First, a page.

Sounds like a good thing to me. But this will need to be looked in conjuction with the freedom of labour to move across boundaries. If an expert can move from USA to Bangladesh to talk about food rotation and offer his abilities, then can a farm labourer move from Bangladesh to USA to offer his food rotation abilities?
Gains from productivity and knowledge transmission arising from the presence of foreign firms have received a good deal of empirical attention, but theoretical micro-foundations for this mechanism are limited. Here we develop a model in which foreign experts may train domestic workers who work with them. Hypotheses are generated under the assumptions that workers learn from experts (the effect of using an expert is not strictly temporary) and that this learning is embodied in the workers rather than in the firm. We use fixed effects and nearest neighbour matching estimators on a panel of plant-level data for Colombia that identifies the use of foreign experts, to show that these experts have substantial and persistent positive effects (though not always immediate) on the wages of domestic workers and on the value added per worker.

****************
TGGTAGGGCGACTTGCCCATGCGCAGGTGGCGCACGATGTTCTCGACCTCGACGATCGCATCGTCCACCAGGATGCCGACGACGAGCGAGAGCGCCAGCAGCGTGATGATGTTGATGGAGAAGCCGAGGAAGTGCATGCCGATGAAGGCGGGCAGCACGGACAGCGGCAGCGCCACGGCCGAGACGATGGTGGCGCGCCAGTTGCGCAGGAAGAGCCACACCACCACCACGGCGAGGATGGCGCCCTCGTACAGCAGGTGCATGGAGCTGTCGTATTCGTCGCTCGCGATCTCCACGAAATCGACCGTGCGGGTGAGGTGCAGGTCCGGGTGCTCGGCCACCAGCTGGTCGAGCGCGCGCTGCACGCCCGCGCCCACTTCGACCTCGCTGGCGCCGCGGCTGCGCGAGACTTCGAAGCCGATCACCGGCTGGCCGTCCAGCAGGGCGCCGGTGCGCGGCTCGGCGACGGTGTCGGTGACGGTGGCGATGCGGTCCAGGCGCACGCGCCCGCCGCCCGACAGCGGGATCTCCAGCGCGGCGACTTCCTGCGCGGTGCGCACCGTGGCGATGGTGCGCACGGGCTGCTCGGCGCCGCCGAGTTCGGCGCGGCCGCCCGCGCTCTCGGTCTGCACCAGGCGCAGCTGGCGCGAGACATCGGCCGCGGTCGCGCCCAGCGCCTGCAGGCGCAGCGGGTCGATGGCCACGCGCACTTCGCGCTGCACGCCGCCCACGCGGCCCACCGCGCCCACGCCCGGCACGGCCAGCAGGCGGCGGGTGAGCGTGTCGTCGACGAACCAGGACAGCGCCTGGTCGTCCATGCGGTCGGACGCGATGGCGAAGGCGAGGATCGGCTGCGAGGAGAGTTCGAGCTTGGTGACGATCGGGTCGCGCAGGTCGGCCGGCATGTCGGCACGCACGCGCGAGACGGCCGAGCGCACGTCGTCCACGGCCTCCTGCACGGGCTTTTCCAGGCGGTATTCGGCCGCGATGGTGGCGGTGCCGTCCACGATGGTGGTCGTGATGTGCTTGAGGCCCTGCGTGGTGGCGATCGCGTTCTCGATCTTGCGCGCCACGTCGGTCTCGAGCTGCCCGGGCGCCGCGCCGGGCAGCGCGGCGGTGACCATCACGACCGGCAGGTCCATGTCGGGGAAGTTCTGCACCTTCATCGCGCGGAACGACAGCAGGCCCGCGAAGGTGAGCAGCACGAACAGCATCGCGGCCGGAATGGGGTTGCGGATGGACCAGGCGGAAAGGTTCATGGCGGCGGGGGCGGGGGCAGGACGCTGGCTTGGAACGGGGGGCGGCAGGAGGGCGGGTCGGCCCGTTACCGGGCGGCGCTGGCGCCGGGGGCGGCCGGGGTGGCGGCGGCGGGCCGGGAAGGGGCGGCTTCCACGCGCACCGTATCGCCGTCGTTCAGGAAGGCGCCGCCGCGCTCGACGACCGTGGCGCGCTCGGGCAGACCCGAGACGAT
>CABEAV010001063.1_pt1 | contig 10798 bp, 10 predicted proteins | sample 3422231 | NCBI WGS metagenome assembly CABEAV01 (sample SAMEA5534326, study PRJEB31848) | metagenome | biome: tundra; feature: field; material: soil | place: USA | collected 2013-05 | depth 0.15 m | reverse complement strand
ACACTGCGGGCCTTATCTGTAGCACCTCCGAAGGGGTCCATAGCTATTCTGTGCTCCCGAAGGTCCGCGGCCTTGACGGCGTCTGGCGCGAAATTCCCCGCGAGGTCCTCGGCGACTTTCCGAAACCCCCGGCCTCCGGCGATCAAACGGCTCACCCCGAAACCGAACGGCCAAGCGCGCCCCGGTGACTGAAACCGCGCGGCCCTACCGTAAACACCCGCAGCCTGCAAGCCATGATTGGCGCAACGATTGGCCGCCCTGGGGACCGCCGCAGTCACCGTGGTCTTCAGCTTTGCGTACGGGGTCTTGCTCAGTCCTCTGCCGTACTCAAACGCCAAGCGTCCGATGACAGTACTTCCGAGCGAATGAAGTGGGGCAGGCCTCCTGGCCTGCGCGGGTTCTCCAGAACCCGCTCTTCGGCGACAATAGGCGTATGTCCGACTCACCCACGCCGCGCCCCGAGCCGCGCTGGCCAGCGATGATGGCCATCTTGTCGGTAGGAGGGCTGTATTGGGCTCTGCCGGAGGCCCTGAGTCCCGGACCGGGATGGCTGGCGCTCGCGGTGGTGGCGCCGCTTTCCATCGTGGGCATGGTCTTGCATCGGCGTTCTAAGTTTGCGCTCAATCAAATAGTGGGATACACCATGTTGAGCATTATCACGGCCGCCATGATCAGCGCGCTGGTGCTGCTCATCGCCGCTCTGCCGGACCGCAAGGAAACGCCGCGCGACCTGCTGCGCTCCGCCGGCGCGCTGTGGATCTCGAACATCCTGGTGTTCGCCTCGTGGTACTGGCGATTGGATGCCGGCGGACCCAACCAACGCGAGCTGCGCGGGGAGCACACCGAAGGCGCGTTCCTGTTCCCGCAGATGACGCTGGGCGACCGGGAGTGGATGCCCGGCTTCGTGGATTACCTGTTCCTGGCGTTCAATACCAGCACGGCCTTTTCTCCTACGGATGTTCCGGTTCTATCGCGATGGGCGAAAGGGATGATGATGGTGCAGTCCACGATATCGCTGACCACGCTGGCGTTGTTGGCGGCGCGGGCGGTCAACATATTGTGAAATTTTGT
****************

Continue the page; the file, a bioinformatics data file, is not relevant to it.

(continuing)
All this to be taken with a grain of piquant salt!!!